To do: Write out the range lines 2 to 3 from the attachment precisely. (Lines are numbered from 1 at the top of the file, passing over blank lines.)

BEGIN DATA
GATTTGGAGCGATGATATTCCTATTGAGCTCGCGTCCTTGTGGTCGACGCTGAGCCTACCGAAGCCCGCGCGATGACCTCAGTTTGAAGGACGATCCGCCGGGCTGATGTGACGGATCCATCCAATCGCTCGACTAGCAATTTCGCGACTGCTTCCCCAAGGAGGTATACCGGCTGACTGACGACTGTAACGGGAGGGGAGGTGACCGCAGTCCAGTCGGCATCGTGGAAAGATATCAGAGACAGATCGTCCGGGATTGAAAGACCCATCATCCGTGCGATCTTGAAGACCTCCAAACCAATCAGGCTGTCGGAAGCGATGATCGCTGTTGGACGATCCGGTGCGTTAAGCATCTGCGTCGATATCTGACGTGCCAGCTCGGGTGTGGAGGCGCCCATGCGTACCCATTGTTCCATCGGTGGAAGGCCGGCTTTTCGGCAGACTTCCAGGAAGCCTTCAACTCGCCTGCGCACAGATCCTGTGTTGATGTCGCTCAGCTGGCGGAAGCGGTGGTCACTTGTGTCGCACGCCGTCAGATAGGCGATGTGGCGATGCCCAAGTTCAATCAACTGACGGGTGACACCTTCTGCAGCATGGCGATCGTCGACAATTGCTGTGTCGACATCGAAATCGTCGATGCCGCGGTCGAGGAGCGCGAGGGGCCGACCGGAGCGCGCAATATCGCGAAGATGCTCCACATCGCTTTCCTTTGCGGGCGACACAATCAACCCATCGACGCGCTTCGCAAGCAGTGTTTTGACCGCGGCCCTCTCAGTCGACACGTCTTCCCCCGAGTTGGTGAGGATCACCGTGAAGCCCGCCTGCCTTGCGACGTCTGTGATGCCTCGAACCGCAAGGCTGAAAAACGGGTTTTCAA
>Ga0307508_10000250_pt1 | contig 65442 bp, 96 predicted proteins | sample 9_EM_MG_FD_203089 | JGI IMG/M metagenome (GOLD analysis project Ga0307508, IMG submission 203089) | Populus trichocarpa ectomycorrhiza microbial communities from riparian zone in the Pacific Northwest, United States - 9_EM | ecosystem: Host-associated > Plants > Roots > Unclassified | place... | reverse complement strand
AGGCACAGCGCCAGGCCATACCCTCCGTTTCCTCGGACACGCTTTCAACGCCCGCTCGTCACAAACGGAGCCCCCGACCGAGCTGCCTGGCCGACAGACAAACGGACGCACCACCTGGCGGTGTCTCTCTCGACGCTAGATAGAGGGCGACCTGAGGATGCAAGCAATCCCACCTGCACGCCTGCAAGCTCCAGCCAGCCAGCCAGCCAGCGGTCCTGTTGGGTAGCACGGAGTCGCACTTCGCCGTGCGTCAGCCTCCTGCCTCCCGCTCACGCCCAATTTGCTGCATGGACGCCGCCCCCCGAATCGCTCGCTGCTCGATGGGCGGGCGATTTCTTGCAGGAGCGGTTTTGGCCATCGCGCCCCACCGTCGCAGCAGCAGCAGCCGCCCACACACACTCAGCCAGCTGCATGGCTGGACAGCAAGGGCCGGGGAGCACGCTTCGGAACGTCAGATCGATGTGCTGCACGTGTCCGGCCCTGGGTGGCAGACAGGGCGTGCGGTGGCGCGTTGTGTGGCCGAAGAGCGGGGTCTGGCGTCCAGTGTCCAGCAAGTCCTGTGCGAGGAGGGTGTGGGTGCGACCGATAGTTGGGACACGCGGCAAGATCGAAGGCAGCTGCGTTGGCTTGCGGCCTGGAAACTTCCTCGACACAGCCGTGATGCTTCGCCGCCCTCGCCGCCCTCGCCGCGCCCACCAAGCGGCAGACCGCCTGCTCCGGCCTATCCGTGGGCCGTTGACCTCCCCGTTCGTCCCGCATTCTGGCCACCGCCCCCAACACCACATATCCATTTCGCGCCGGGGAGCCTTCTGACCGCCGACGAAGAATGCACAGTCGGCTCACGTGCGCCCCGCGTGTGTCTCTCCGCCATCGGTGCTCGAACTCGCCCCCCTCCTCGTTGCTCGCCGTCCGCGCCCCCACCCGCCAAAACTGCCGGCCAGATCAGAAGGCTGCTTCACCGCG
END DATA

>Ga0307508_10000250_pt1 | contig 65442 bp, 96 predicted proteins | sample 9_EM_MG_FD_203089 | JGI IMG/M metagenome (GOLD analysis project Ga0307508, IMG submission 203089) | Populus trichocarpa ectomycorrhiza microbial communities from riparian zone in the Pacific Northwest, United States - 9_EM | ecosystem: Host-associated > Plants > Roots > Unclassified | place... | reverse complement strand
AGGCACAGCGCCAGGCCATACCCTCCGTTTCCTCGGACACGCTTTCAACGCCCGCTCGTCACAAACGGAGCCCCCGACCGAGCTGCCTGGCCGACAGACAAACGGACGCACCACCTGGCGGTGTCTCTCTCGACGCTAGATAGAGGGCGACCTGAGGATGCAAGCAATCCCACCTGCACGCCTGCAAGCTCCAGCCAGCCAGCCAGCCAGCGGTCCTGTTGGGTAGCACGGAGTCGCACTTCGCCGTGCGTCAGCCTCCTGCCTCCCGCTCACGCCCAATTTGCTGCATGGACGCCGCCCCCCGAATCGCTCGCTGCTCGATGGGCGGGCGATTTCTTGCAGGAGCGGTTTTGGCCATCGCGCCCCACCGTCGCAGCAGCAGCAGCCGCCCACACACACTCAGCCAGCTGCATGGCTGGACAGCAAGGGCCGGGGAGCACGCTTCGGAACGTCAGATCGATGTGCTGCACGTGTCCGGCCCTGGGTGGCAGACAGGGCGTGCGGTGGCGCGTTGTGTGGCCGAAGAGCGGGGTCTGGCGTCCAGTGTCCAGCAAGTCCTGTGCGAGGAGGGTGTGGGTGCGACCGATAGTTGGGACACGCGGCAAGATCGAAGGCAGCTGCGTTGGCTTGCGGCCTGGAAACTTCCTCGACACAGCCGTGATGCTTCGCCGCCCTCGCCGCCCTCGCCGCGCCCACCAAGCGGCAGACCGCCTGCTCCGGCCTATCCGTGGGCCGTTGACCTCCCCGTTCGTCCCGCATTCTGGCCACCGCCCCCAACACCACATATCCATTTCGCGCCGGGGAGCCTTCTGACCGCCGACGAAGAATGCACAGTCGGCTCACGTGCGCCCCGCGTGTGTCTCTCCGCCATCGGTGCTCGAACTCGCCCCCCTCCTCGTTGCTCGCCGTCCGCGCCCCCACCCGCCAAAACTGCCGGCCAGATCAGAAGGCTGCTTCACCGCG